“Quite evidently, it is highly common for arbitral tribunals in general and ICSID tribunals in particular to take inspiration from the decisions of other tribunals having faced similar questions or situations.” (Ambiente Ufficio, par. 11)

Similarly in Saipem (Saipem S.p.A. v. The People’s Republic of Bangladesh, ICSID Case No. ARB/05/07, Decision on Jurisdiction, 21 March 2007, “Saipem):

“The Tribunal considers that it is not bound by previous decisions. At the same time, it is of the opinion that it must pay due consideration to earlier decisions of international tribunals. It believes that, subject to compelling contrary grounds, it has a duty to adopt solutions established in a series of consistent cases. It also believes that, subject to the specifics of a given treaty and of the circumstances of the actual case, it has a duty to seek to contribute to the harmonious development of investment law and thereby to meet the legitimate expectations of the community of States and investors towards certainty of the rule of law.” (Saipem, par. 67)

This development has led prof. Reinisch to conclude that in ICSID arbitration there isa “kind of de facto case-law system whereby tribunals routinely rely upon previous decisions and discuss them as quasi-authoritative manifestations of the law” (Reinisch, p. 13). I completely endorse this view because it seems to me that stating the opposite, i.e. that there is no reliance on previous cases would be unsubstantiated. One could of course argue that for example in the SGS cases (Société Générale de Surveillance v. Philippines, ICSID, Case No. Arb/02/06 and Société Générale de Surveillance SA v. Pakistan, ICSID, Arb/01/13), completely different outcomes were made regarding the Umbrella clause. But even there, the latter tribunal found it important to distinguish the two cases based on different wordings of the relevant investment treaties.

III. Conclusions

What works in investment arbitration seemingly does not in commercial arbitration as shown in the above quoted statistics. One of the reasons may be that more international law educated arbitrators tend to decide investment arbitrations. The ICJ is famous for rarely overruling itself and the consistent decision-making on a certain topic is thus analogous. Another reason could be that commercial arbitration awards frequently stay confidential and there is hence lack of the body of case law to rely on (see Reinisch, p. 1). Plus, it can also be difficult do rely on a previous award in commercial arbitration, which were made in respect of a specially drafted contract.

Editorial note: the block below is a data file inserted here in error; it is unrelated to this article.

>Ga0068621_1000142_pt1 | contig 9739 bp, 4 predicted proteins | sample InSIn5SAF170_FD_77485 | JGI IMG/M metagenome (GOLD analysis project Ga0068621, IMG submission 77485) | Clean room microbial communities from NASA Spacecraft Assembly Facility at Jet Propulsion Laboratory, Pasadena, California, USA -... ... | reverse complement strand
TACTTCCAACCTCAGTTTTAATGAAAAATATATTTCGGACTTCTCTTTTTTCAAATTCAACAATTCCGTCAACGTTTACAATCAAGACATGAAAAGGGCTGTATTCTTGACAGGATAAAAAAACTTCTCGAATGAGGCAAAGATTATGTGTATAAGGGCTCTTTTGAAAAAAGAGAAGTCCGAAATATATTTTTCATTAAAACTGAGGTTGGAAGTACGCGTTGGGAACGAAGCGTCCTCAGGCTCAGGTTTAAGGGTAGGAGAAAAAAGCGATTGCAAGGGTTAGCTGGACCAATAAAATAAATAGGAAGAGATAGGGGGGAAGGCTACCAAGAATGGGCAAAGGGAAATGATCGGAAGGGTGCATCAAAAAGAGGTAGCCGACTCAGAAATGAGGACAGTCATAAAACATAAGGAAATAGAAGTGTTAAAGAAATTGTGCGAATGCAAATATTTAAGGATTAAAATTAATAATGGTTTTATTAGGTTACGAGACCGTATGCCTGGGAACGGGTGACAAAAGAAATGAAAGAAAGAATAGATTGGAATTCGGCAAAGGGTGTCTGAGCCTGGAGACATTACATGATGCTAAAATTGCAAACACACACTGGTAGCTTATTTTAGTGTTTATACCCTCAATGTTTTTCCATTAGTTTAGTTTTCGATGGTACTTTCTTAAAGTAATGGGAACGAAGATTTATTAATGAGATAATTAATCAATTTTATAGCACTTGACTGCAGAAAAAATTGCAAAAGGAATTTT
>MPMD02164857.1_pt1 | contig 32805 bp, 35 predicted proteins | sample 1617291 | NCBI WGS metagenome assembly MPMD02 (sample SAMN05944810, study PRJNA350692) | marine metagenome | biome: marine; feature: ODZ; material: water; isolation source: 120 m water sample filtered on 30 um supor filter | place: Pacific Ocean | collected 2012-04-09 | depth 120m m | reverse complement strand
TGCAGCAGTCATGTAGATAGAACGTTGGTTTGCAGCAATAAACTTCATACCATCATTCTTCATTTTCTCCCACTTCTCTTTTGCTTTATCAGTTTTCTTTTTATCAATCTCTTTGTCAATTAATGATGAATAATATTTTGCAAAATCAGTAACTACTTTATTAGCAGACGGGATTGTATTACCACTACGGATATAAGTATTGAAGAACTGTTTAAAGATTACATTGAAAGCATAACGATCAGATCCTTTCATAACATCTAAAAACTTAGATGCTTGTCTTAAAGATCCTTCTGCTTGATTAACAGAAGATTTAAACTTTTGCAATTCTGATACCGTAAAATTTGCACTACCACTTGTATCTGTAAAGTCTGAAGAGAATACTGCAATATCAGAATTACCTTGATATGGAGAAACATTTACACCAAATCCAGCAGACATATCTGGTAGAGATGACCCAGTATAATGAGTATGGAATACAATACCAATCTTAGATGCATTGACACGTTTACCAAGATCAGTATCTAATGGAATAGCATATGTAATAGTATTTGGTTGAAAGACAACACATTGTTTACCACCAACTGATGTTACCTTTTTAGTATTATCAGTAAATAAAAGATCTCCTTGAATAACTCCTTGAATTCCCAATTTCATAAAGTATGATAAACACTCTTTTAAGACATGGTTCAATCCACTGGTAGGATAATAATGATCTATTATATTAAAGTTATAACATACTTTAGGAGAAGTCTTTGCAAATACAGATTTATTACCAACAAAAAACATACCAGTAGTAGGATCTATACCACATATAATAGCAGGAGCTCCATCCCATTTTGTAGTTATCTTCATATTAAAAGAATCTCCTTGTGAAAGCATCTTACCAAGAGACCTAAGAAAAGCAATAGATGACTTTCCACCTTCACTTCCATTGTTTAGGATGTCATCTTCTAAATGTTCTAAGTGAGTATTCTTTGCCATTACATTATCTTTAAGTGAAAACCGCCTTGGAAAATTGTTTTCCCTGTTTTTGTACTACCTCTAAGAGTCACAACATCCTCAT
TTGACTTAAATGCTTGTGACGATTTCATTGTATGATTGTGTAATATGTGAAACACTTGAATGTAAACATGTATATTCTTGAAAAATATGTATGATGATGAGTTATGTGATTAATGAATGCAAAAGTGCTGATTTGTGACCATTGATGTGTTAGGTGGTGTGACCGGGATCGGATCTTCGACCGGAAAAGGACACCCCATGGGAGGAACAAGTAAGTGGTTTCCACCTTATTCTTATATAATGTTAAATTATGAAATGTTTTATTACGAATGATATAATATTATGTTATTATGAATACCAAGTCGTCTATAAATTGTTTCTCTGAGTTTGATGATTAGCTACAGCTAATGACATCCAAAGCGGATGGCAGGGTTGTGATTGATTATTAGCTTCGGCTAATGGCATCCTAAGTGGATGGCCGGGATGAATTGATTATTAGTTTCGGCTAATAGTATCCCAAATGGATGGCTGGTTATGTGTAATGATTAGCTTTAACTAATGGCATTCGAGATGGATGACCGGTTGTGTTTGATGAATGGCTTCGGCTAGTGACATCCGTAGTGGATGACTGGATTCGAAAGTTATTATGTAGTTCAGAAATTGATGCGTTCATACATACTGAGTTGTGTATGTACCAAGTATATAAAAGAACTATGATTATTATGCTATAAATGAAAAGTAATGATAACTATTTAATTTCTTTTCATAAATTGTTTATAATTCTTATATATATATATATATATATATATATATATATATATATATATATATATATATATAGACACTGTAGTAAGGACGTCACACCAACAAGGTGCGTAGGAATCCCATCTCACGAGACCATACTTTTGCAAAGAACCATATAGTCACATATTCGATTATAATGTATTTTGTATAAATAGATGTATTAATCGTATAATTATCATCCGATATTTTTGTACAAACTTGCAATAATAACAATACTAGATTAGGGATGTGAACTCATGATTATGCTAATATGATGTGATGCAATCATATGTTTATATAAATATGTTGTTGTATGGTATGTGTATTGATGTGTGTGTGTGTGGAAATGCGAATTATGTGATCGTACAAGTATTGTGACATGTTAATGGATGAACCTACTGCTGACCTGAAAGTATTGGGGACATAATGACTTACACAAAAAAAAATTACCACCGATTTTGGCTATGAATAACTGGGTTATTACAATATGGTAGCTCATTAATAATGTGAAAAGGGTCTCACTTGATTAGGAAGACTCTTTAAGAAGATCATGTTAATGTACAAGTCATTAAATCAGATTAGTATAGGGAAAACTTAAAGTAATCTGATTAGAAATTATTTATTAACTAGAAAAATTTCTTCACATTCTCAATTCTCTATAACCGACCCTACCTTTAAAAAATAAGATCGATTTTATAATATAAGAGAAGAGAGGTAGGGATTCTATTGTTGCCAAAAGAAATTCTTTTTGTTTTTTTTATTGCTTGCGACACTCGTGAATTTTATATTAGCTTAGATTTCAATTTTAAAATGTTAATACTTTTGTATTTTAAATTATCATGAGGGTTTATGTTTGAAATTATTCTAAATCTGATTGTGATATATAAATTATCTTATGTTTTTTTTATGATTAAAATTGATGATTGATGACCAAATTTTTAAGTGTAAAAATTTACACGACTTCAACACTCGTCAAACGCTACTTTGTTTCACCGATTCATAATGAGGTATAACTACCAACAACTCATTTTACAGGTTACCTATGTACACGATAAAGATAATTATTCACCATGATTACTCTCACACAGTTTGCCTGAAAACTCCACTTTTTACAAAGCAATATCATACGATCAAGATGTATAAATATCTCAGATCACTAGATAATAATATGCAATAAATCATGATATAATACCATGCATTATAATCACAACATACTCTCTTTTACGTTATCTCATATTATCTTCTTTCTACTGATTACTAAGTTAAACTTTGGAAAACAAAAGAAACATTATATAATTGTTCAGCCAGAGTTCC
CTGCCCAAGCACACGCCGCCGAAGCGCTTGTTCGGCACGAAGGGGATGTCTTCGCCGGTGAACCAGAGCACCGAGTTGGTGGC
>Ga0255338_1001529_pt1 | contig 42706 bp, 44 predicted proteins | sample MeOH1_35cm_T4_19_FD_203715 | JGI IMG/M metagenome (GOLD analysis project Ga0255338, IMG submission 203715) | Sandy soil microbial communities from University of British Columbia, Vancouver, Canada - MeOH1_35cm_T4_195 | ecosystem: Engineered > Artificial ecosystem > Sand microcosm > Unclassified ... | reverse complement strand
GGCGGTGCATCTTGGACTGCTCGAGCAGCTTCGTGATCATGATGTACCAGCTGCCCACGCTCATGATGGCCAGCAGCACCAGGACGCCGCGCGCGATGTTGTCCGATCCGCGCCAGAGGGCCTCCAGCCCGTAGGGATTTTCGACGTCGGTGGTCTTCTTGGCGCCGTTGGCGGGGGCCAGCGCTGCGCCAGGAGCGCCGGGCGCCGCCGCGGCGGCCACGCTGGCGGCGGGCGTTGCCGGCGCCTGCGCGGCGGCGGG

Whatever the reason is, a de facto precedential system used in investment arbitration could benefit the realm of commercial arbitration as well. It could increase the predictability of the system and accordingly strengthen the trust of fair resolution of disputes.

Additionally, it is not like the arbitrators themselves would oppose such an idea in my view. The ones coming from common law countries are well familiar with stare decisis. Whereas the ones with a civil law background know the ideas of jurisprudence constante or rule of law, which both include the adherence to previous decisions of courts although without a strictly binding character. I am writing this blog post arguing for precedents although my education lies in the civil law part. I can moreover tell that a system of binding precedent or even de facto precedent as presented above would not work where the courts (judges in particular) are not developed to a certain level. This however is not an issue with arbitration where in most cases only the top experts in a certain field get nominated. Such decision-makers must be able to correctly rely on consistent previous decisions of other tribunals and vice versa, distinguish a case when necessary.

I have already exceeded my limit on word count per blog post but it is my blog anyway… Hence just two concluding remarks. Firstly, I think it would be beneficial if art. 59 of the ICSID Convention reflected the reality and was not so strict in precluding binding precedent. It could adopt the statement of the Saipem tribunal, which would give tribunals the opportunity to rely on previous case law without first denouncing stare decisis in investment arbitration. Secondly, I also believe that de facto precedents as they are used in investment arbitration could be very helpful for commercial arbitrators too. As I have stated above, this could by itself strengthen the predictability of commercial arbitration and thus force businesses to trust arbitration much more.

 written by Peter Plachy

Comment on this blog